Sonoma State president announces separation from husband amid sexual harassment claims

In a statement, embattled Sonoma State University President Judy Sakaki announced she is separating from Patrick McCallum, who is at the center of sexual harassment allegations.|

Sonoma State President Judy Sakaki said Monday that she is separating from her husband, Patrick McCallum, who is at the center of allegations of sexual harassment.

The announcement comes less than a week after The Press Democrat first reported revelations that the California State University system paid a $600,000 settlement in January to a former provost, Lisa Vollendorf, to resolve a dispute related to the complaints involving McCallum.

Sakaki’s announcement also comes after a tumultuous weekend during which McCallum, in a rambling email to “friends and family,” claimed Vollendorf exposed the sexual harassment allegations, which were never substantiated, to cover for her own poor job performance.

On Monday, Lauren Morimoto, head of the kinesiology department, said the Executive Committee of the Academic Senate, which she chairs, will decide Thursday whether to schedule a vote of no confidence against Sakaki by the full senate.

By Monday afternoon, California Sen. Bill Dodd, D-Napa, had weighed in on the controversy, also raising questions about Sakaki’s leadership.

“The reports are a significant distraction for the university at a critical time, and raise serious questions about her leadership and (judgment),” said Dodd, whose district encompasses the university, which is based in Rohnert Park.

“It is concerning and deserves close scrutiny by the CSU chancellor and board of trustees as to how the interests of students and employees can be best served going forward.”

Dodd spokesman Paul Payne said the senator was not specifically calling for a formal investigation. “He’s just saying the chancellor and (CSU) trustees should take a close look at the situation and decide the best thing to do to benefit students and faculty,” he said.

Sakaki, through a spokesman, declined to comment on Monday’s statement, which asked for her privacy to be respected.

“These past few days have been extremely difficult. I am now faced with a challenge that I never thought I would need to confront: disavowing the words and actions of my husband, Patrick McCallum,” Sakaki wrote.

“At this time, I have made the difficult personal decision to separate from Patrick. This past weekend, Patrick sent an inaccurate and unauthorized email to friends and family. The email was sent without my knowledge or consent and does not reflect my viewpoint. I consider the matters between Dr. (Lisa) Vollendorf and me to be resolved.”

McCallum’s email and statement over the weekend was his first detailed public response since the allegations were reported by The Press Democrat last week, though he did issue a terse apology to anyone he may have offended.

On Monday, McCallum did not respond to a request for an interview but did issue another statement by text regarding his wife’s announcement.

“I continue to stand by the veracity of my statements and hope with all my heart that my marriage can survive the stress that this unfounded controversy has placed on it,” he wrote.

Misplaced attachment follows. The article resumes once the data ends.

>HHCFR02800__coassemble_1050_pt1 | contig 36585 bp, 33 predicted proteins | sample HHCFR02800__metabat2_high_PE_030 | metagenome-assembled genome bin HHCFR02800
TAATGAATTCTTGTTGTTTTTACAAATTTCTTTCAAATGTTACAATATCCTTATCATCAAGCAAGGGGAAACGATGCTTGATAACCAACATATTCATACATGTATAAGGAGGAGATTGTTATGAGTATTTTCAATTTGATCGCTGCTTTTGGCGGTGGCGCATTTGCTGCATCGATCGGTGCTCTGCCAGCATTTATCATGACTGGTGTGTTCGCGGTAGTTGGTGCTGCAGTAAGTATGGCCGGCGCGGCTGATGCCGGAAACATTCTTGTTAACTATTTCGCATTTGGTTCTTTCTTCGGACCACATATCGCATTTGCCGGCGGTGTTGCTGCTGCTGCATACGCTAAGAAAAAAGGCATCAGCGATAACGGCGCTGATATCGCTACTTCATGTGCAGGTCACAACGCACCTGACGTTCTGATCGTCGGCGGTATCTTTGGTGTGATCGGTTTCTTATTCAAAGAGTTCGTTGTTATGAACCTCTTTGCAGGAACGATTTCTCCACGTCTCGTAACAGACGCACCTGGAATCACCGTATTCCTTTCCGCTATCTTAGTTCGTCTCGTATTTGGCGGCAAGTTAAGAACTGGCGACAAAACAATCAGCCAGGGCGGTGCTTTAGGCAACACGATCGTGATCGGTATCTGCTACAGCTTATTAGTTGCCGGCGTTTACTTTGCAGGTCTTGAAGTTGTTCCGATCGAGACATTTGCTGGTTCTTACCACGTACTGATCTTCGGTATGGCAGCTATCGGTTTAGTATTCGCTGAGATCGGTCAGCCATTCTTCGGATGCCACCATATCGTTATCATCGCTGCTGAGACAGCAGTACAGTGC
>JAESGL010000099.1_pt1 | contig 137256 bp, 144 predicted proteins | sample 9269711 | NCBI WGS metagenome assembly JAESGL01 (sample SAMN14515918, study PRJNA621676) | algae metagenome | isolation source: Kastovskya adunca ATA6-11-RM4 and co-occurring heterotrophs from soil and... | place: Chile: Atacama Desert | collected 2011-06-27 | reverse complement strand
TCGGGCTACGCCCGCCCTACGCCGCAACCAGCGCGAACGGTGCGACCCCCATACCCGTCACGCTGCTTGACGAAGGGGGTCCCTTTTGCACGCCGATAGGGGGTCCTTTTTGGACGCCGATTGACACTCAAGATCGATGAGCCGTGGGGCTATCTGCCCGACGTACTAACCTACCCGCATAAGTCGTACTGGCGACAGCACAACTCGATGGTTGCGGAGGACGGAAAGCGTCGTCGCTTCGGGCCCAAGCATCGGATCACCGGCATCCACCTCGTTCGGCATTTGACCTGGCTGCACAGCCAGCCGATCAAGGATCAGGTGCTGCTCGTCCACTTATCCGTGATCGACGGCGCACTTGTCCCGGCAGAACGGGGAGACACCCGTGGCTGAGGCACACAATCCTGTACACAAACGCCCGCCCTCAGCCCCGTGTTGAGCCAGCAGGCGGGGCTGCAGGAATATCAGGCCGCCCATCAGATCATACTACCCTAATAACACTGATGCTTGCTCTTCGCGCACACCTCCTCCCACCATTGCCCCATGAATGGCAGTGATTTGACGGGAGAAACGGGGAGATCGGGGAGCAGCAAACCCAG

The January 2022 $600,000 payout to Vollendorf, who left Sonoma State in 2020, came from CSU insurance, a university spokesperson said. About a year earlier, Vollendorf reported to CSU officials that several female SSU employees had raised sexual harassment concerns involving McCallum, a semiretired education lobbyist who has been married to Sakaki since 2016, the year she assumed the helm at Sonoma State.

Two of the women who complained spoke to The Press Democrat. One said McCallum had acted “creepy” and made her feel uncomfortable. Another said she took steps not to be alone with McCallum at social events.

Vollendorf’s report, and the ensuing CSU investigation, triggered retaliation from Sakaki, according to the claim Vollendorf filed in July 2021 with the CSU Chancelor’s Office. The claim also states that Sakaki violated an agreement to arrange Vollendorf’s transfer to the CSU Chancellor’s Office.

Sakaki has denied accusations of retaliation. In a statement last week, she said she was “surprised and saddened” when she heard of the allegations against her husband.

In Monday’s statement, Sakaki said she continues to be focused on her work and is thankful for the support she is receiving.

“My focus is on leading Sonoma State University,” Sakaki wrote. “I am grateful to the many faculty, staff, students, alumni, members of the extended Sonoma State community, and friends and colleagues from all over the country who have offered their support.”

Morimoto, the Academic Senate chair, said some faculty view Sakaki’s separation as a strategic play to distance herself from McCallum in an effort to keep her job.

“Most people see it as sort of a desperation move,” she said. “It doesn’t really deal with the things that people are upset about, which is the retaliation and the Title IX issues.”

For his part, McCallum said he will focus on his work with retired appellate court Justice John Trotter, who oversees the Fire Victim Trust, a fund created by Pacific Gas & Electric after the 2017 North Bay wildfires and other blazes.

“I am going back to my job of getting wildfire victims fully compensated,” McCallum said Monday in a text message. “Judge Trotter hired me to come up with solutions and lobby the (governor and state legislature) and that is what I’m focusing on.”

McCallum and Sakaki lost their home in the 2017 Tubbs fire, narrowly outracing the flames as they ran for their lives. In a statement Sunday night, McCallum blamed part of his troubles on unresolved post-traumatic stress from that episode.

You can reach Staff Writer Martin Espinoza at 707-521-5213 or On Twitter @pressreno.

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